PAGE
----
I have been dating a man on and off for 3 years. We have decided to move in together and blend our families. We both have children. The issues I am having is that we argue over the smallest things and they turn into huge items that result in him calling me names and accusing me of infidelity, ignoring me and so forth. When we disagree, I feel like I am defending myself, and thus do have a tendency to talk over him in an effort to prove my innocence. He has indicated he will always one up me whether it is negative or positive. I feel we have more negative interactions than positive ones lately. There has been trust and insecurity issues in our relationship on both our parts and now I feel we have lost all respect for each other. My kids aren’t overly happy for the most part either because they do not feel he treats me well. I love him with all my heart and do not want to be without him, but I don’t feel our communication will change. What should I do?
When I write this, there are generally two objections:
- “I don’t want to live with a man because if I live with him, he won’t feel any incentive to marry me.” It’s true that men who don’t want to get married will live with you indefinitely and waste your time. However, nobody said to move in with a man who doesn’t want to get married. What I’m saying is that if you DO want to get married, start by dating ONLY marriage-oriented men. When it’s time consider the next step (after 18-24 months), you move in together. If living together for six months is a positive experience, you should expect a ring shortly thereafter. Remember, a man who wants to get married is dating you for the same reason you’re dating him — to figure out if marriage is in your future. My wife never had to pressure me to move things forward. Our goals were the same. The only thing unknown was whether we’d have a future.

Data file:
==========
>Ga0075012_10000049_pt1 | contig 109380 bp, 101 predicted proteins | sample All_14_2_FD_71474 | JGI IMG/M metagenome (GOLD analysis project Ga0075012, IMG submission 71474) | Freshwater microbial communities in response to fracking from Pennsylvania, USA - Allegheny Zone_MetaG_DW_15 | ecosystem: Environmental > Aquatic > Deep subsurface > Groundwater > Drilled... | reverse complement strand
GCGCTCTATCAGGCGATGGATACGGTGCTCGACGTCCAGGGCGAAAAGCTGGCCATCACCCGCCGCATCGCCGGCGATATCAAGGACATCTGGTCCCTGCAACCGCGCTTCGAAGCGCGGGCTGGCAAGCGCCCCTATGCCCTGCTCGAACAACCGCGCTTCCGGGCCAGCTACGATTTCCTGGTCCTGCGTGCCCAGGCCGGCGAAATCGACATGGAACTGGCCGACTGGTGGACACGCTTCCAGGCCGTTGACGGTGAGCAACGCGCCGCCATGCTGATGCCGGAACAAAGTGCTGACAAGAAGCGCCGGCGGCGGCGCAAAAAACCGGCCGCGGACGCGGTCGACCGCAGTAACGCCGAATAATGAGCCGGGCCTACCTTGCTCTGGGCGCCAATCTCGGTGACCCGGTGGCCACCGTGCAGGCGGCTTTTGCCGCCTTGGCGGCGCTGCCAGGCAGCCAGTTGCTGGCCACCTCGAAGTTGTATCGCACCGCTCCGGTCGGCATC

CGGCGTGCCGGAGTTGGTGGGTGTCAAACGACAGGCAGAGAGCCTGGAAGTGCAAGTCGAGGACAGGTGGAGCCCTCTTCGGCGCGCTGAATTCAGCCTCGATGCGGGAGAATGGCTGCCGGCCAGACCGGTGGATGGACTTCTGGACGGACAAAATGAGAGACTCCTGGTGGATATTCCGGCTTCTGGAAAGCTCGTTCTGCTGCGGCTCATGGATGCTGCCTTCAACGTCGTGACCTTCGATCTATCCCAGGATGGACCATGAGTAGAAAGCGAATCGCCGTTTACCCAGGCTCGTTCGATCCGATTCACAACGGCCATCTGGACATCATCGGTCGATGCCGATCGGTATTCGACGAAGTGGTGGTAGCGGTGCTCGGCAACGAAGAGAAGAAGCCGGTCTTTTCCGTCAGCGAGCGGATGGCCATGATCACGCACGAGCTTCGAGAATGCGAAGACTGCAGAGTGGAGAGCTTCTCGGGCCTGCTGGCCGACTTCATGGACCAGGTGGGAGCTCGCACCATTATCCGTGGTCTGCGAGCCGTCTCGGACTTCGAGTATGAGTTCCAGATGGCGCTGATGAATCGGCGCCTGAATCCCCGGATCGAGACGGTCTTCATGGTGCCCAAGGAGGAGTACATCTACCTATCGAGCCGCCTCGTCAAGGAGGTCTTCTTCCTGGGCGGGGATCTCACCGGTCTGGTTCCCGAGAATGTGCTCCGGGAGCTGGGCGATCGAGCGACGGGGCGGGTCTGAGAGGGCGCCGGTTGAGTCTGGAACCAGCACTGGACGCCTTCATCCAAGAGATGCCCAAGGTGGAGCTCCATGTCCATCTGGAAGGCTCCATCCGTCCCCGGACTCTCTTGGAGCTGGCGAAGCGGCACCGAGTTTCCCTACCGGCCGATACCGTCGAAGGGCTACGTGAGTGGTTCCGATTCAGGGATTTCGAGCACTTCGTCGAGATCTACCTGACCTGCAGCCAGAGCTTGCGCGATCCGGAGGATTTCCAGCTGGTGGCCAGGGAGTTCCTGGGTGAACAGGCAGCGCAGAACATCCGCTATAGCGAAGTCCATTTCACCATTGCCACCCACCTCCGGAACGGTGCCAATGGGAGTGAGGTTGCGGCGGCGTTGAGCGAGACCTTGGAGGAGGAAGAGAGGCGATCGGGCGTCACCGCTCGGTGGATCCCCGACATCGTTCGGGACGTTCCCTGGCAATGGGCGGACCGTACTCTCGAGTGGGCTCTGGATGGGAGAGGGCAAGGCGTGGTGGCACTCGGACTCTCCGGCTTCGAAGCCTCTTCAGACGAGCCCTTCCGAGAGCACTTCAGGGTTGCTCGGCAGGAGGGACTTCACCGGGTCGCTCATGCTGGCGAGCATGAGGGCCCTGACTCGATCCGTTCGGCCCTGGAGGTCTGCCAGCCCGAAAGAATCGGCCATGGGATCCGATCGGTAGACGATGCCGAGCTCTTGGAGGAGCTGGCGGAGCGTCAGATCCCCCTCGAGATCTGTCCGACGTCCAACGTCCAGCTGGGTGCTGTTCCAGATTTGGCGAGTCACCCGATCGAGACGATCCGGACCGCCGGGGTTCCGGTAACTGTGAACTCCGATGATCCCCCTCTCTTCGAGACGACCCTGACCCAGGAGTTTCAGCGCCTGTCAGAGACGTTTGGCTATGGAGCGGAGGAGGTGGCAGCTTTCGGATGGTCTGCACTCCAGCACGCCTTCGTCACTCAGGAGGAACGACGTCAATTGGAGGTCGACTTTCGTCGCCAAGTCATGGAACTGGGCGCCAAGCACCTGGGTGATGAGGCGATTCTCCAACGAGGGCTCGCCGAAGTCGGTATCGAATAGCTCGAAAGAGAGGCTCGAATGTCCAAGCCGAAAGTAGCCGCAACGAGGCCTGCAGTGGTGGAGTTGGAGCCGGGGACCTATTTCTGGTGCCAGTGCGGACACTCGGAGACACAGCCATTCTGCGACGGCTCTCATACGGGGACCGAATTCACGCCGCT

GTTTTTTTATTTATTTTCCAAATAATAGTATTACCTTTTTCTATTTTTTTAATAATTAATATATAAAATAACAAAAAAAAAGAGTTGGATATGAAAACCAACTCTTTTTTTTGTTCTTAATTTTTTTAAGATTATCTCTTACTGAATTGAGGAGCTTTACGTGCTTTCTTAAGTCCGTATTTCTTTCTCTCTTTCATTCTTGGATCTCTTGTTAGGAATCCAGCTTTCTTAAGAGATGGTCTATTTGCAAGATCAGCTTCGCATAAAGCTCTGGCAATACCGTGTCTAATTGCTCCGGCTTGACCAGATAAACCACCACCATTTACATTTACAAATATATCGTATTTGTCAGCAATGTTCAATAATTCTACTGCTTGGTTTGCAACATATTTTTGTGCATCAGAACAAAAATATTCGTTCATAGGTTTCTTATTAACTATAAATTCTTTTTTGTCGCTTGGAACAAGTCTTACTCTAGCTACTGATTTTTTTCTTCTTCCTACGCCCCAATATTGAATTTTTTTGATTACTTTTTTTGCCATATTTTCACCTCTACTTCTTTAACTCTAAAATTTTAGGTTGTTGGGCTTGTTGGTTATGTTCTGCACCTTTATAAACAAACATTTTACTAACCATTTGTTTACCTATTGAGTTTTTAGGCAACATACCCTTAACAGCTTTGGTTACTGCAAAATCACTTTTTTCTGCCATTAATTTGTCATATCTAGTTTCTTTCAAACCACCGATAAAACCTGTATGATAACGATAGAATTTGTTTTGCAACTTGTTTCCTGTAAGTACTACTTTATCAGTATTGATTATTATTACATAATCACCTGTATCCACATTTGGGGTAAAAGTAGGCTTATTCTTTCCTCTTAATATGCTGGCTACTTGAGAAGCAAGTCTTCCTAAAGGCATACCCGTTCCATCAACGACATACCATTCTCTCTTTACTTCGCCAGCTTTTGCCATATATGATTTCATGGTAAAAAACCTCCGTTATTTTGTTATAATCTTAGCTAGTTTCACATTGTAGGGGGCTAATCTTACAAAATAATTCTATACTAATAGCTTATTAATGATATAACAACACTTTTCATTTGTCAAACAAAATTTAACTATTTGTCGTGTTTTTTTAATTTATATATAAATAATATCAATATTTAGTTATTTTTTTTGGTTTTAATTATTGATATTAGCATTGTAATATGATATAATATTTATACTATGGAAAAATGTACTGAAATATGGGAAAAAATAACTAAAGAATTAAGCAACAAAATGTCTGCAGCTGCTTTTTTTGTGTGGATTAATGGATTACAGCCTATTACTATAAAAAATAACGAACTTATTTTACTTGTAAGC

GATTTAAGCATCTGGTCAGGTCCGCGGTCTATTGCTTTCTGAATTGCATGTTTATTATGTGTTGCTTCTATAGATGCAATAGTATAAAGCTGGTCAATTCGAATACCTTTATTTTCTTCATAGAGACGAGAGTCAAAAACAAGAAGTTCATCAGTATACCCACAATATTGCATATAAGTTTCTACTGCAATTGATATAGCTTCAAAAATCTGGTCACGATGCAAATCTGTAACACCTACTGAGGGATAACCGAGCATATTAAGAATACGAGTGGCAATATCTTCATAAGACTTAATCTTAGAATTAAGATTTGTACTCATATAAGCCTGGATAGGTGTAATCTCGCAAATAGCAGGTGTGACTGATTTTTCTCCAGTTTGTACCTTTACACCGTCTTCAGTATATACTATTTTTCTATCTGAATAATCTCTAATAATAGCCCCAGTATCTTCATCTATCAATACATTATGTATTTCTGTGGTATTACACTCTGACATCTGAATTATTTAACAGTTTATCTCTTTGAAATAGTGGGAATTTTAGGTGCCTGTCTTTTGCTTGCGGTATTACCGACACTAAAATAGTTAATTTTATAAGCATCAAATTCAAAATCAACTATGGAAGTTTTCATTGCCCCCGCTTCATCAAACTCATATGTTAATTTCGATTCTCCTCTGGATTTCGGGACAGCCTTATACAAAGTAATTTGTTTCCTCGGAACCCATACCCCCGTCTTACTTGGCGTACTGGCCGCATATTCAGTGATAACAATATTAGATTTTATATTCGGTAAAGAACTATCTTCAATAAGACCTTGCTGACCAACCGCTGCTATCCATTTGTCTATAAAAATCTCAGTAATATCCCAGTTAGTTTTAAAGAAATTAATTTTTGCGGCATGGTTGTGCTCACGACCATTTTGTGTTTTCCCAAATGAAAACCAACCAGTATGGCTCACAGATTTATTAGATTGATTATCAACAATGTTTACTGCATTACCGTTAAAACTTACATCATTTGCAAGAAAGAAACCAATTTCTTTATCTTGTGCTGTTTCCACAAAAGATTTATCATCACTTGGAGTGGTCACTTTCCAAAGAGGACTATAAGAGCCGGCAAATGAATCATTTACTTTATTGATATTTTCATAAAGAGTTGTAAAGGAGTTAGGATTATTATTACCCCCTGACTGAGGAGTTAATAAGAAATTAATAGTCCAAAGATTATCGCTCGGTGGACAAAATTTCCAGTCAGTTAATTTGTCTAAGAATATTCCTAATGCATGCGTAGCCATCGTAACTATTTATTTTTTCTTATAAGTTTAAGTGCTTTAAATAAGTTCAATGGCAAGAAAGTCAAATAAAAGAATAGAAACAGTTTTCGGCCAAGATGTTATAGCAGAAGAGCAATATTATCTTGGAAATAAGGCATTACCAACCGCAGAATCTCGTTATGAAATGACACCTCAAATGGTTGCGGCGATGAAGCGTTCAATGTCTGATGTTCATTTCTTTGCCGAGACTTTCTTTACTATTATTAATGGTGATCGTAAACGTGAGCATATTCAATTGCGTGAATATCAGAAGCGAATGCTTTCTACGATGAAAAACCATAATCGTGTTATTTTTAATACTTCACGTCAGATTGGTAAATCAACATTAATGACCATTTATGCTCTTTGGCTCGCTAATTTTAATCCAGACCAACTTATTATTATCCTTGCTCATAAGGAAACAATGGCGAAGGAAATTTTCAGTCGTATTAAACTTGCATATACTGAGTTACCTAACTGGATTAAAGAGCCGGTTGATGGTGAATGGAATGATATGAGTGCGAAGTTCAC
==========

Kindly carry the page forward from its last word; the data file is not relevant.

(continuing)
What I’m saying is that if you DO want to get married, start by dating ONLY marriage-oriented men.
- “I don’t want to live with a man because old studies (that have long aftereffects) show that marriages that follow cohabitation fail at higher rates.” I’ve written about this before and I feel those are mostly outdated studies. The problem is generally that people move in and get married two quickly and for the wrong reasons. They move in together because they’re young, impulsive, passionate, trying to save money, coming from long-distance relationships. And despite the flaws of the relationship that they’ve already recognized by cohabiting, inertia and fear keeps them going. Next thing you know, they get married and realize that, yep, they’ve got the same problems they did before, but now they’re amplified because the issues are intractable and they are locked in for life.
In other words, you’re lucky, Michelle, that you moved in with this guy — otherwise you’d have no other way to realize he’d be a terrible husband.
Your solution isn’t in improved communication; it’s not your job to change a man who calls you names, accuses you of infidelity, and doesn’t treat you well.
It’s not your job to change a man who calls you names, accuses you of infidelity, and doesn’t treat you well.
Your solution is to leave ASAP and find yourself a man committed to your happiness.
I hope you find the courage to do so, lest you become another statistic about a divorced woman who lived with her boyfriend before getting married and ignored the warning signs.